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i'm a newbie in 3d programming, and i approach for the first time this argument. I try to make some changes to an existing 3d object viewer, to better suite my needs. This object viewer is jsc3d.

I read many different articles about 3d matrices and programming, and my scholar math allows me to understand the matrix operations. What i'm missing now is how to apply all this theory to get the desired result. What is the relationship between matrix math and the resulting projected 3d rotations in 2d space, or: "When i apply some matrix operations, what shall be the expected "visual" result"?

This is the implementation of the matrices:

JSC3D.Matrix3x4.prototype.identity = function() {
    this.m00 = 1; this.m01 = 0; this.m02 = 0; this.m03 = 0;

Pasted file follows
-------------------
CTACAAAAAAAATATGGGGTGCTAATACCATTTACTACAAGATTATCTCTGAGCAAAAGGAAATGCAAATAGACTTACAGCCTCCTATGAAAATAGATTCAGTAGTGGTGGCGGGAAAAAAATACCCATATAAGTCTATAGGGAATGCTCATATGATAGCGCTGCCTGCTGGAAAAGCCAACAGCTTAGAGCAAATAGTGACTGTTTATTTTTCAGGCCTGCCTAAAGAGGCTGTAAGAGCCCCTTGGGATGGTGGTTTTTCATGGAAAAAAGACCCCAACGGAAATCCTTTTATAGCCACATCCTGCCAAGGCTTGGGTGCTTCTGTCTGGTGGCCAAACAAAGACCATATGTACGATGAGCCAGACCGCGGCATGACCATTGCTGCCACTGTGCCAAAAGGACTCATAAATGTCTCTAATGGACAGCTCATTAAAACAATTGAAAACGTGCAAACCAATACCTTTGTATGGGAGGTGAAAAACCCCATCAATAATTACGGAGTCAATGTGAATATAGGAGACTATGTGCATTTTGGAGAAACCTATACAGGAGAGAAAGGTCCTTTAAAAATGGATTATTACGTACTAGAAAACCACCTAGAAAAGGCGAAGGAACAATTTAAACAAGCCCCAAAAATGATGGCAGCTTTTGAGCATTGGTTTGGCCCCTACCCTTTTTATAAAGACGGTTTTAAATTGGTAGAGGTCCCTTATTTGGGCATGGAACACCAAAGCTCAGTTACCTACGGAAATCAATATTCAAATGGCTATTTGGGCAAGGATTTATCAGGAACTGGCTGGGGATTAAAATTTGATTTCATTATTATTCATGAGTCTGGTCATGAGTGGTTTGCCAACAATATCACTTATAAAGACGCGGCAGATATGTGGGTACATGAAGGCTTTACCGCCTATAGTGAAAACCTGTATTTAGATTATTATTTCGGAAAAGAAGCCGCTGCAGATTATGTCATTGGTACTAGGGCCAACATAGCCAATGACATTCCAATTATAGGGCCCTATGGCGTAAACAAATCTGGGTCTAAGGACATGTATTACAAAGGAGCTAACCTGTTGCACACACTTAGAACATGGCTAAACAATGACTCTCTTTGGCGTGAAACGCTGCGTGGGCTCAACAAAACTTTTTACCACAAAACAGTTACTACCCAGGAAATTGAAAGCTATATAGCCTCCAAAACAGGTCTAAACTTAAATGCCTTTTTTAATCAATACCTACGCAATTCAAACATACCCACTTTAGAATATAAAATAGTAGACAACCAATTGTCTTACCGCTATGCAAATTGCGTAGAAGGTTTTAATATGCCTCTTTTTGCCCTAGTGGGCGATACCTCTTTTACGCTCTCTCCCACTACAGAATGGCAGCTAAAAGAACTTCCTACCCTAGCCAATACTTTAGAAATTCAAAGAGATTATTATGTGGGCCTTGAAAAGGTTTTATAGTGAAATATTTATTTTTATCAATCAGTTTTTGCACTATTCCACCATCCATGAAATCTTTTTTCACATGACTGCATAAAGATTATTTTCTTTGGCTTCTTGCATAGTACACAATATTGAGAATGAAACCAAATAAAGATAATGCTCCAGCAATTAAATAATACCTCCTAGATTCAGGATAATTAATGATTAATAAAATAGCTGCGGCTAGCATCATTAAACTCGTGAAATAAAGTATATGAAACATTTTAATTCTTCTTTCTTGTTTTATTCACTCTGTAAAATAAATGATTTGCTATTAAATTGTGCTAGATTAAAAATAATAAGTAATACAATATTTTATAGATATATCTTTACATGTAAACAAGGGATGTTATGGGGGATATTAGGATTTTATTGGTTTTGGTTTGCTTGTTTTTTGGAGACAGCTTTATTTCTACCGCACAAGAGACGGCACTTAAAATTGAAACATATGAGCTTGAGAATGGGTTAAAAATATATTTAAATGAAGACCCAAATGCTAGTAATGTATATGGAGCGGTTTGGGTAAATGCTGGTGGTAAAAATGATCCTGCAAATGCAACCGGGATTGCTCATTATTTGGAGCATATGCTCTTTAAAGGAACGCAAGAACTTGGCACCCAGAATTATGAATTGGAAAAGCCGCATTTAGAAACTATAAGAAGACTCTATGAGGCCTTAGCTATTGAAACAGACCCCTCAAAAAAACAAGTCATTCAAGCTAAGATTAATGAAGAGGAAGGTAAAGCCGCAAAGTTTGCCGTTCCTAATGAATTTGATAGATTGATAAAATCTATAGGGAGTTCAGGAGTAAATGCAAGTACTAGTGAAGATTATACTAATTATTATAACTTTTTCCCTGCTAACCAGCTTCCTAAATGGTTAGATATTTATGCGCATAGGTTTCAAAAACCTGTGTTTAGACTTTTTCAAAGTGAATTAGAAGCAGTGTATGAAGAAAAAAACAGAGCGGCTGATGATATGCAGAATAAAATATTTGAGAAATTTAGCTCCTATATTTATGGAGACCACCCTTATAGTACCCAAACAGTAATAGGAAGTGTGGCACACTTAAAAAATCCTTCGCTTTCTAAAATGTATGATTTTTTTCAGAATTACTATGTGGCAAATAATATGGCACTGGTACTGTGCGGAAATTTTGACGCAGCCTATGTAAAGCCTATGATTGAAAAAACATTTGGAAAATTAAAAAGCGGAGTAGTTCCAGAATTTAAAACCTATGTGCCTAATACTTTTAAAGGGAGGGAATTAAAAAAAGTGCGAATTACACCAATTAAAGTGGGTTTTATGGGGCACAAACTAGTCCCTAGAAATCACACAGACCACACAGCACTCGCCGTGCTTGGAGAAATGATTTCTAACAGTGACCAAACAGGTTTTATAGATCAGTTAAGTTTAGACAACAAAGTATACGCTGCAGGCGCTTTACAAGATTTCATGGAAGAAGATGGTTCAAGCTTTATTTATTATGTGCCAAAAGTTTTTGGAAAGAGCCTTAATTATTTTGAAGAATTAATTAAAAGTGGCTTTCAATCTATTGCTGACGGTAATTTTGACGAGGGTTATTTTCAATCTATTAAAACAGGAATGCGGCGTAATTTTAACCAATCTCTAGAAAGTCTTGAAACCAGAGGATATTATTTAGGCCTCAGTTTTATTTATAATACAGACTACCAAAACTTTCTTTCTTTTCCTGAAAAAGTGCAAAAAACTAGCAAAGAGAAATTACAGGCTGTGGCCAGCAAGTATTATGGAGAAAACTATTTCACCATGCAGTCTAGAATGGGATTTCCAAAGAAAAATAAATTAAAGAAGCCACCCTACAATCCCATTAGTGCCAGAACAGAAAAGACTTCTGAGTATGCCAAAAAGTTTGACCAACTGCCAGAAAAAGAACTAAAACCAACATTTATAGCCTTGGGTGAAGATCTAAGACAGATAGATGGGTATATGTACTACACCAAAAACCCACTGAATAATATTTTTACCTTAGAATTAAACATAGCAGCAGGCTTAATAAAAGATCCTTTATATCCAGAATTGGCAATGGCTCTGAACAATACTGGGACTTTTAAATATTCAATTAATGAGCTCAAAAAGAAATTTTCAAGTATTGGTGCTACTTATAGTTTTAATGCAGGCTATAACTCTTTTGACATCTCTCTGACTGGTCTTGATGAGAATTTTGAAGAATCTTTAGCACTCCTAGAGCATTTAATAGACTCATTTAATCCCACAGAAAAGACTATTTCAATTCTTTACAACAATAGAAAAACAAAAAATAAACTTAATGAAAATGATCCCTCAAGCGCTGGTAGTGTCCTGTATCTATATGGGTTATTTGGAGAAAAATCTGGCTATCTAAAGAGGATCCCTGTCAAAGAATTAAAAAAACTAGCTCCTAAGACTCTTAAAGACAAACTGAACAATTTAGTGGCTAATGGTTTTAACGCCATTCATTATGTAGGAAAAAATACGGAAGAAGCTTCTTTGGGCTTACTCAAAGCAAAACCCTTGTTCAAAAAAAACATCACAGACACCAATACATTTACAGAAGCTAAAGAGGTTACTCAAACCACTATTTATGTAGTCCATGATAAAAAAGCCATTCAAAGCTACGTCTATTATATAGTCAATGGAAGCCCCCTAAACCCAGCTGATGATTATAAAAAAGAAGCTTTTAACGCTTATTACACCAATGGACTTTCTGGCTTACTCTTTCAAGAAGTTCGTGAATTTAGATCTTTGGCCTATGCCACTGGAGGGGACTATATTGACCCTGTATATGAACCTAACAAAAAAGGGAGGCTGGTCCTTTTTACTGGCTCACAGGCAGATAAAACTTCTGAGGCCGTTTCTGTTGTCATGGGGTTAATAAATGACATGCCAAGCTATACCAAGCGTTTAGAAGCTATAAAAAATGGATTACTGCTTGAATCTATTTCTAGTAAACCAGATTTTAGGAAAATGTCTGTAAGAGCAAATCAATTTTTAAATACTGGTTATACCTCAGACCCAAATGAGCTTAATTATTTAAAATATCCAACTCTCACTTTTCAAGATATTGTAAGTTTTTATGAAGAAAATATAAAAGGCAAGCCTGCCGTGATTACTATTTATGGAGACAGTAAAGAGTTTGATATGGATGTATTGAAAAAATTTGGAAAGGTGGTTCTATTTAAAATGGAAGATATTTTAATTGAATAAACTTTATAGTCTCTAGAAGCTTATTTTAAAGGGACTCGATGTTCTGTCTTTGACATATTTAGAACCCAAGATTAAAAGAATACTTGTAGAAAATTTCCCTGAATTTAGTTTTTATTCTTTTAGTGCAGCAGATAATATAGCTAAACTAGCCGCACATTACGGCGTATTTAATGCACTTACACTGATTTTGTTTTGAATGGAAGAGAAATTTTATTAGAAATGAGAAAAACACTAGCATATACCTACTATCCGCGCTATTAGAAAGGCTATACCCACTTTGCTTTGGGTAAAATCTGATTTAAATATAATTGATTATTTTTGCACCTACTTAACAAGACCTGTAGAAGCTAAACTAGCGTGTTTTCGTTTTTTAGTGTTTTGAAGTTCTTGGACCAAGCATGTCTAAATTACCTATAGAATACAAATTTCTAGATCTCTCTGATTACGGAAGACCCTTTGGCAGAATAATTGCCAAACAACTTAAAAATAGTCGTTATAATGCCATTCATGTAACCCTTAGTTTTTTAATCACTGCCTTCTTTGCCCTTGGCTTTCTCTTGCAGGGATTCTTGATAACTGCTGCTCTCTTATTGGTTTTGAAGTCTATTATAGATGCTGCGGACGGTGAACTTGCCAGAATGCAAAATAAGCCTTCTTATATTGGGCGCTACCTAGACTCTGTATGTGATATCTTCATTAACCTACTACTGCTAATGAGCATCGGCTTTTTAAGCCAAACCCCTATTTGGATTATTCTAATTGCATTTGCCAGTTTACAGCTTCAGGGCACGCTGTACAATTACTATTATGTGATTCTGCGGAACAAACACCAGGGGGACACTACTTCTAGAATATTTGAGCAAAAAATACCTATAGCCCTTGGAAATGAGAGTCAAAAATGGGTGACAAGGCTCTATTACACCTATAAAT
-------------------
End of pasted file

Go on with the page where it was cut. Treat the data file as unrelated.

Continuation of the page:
this.m10 = 0; this.m11 = 1; this.m12 = 0; this.m13 = 0;
    this.m20 = 0; this.m21 = 0; this.m22 = 1; this.m23 = 0;
};
JSC3D.Matrix3x4.prototype.scale = function(sx, sy, sz) {
    this.m00 *= sx; this.m01 *= sx; this.m02 *= sx; this.m03 *= sx;
    this.m10 *= sy; this.m11 *= sy; this.m12 *= sy; this.m13 *= sy;
    this.m20 *= sz; this.m21 *= sz; this.m22 *= sz; this.m23 *= sz;
};
JSC3D.Matrix3x4.prototype.translate = function(tx, ty, tz) {
    this.m03 += tx;
    this.m13 += ty;
    this.m23 += tz;
};

For example: could please someone kindly explain me how to recognize what kind of rotation is generated from following matrix:

JSC3D.Matrix3x4.prototype.rotateAboutXAxis = function(angle) {
    if(angle != 0) {
        angle *= Math.PI / 180;
        var c = Math.cos(angle);
        var s = Math.sin(angle);

        var m10 = c * this.m10 - s * this.m20;
        var m11 = c * this.m11 - s * this.m21;
        var m12 = c * this.m12 - s * this.m22;
        var m13 = c * this.m13 - s * this.m23;
        var m20 = c * this.m20 + s * this.m10;
        var m21 = c * this.m21 + s * this.m11;
        var m22 = c * this.m22 + s * this.m12;